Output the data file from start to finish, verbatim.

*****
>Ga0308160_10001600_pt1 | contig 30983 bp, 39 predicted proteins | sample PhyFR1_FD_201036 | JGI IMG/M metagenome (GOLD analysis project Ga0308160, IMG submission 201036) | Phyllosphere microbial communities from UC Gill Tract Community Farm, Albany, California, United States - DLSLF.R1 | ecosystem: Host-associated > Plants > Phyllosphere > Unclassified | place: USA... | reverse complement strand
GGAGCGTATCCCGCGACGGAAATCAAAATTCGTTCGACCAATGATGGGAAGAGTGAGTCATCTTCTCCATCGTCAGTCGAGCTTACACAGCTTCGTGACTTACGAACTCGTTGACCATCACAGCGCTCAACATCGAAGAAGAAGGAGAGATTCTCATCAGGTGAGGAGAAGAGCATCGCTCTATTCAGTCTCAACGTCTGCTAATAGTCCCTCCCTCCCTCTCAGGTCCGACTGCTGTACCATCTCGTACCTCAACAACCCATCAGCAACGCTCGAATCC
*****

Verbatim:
>Ga0308160_10001600_pt1 | contig 30983 bp, 39 predicted proteins | sample PhyFR1_FD_201036 | JGI IMG/M metagenome (GOLD analysis project Ga0308160, IMG submission 201036) | Phyllosphere microbial communities from UC Gill Tract Community Farm, Albany, California, United States - DLSLF.R1 | ecosystem: Host-associated > Plants > Phyllosphere > Unclassified | place: USA... | reverse complement strand
GGAGCGTATCCCGCGACGGAAATCAAAATTCGTTCGACCAATGATGGGAAGAGTGAGTCATCTTCTCCATCGTCAGTCGAGCTTACACAGCTTCGTGACTTACGAACTCGTTGACCATCACAGCGCTCAACATCGAAGAAGAAGGAGAGATTCTCATCAGGTGAGGAGAAGAGCATCGCTCTATTCAGTCTCAACGTCTGCTAATAGTCCCTCCCTCCCTCTCAGGTCCGACTGCTGTACCATCTCGTACCTCAACAACCCATCAGCAACGCTCGAATCC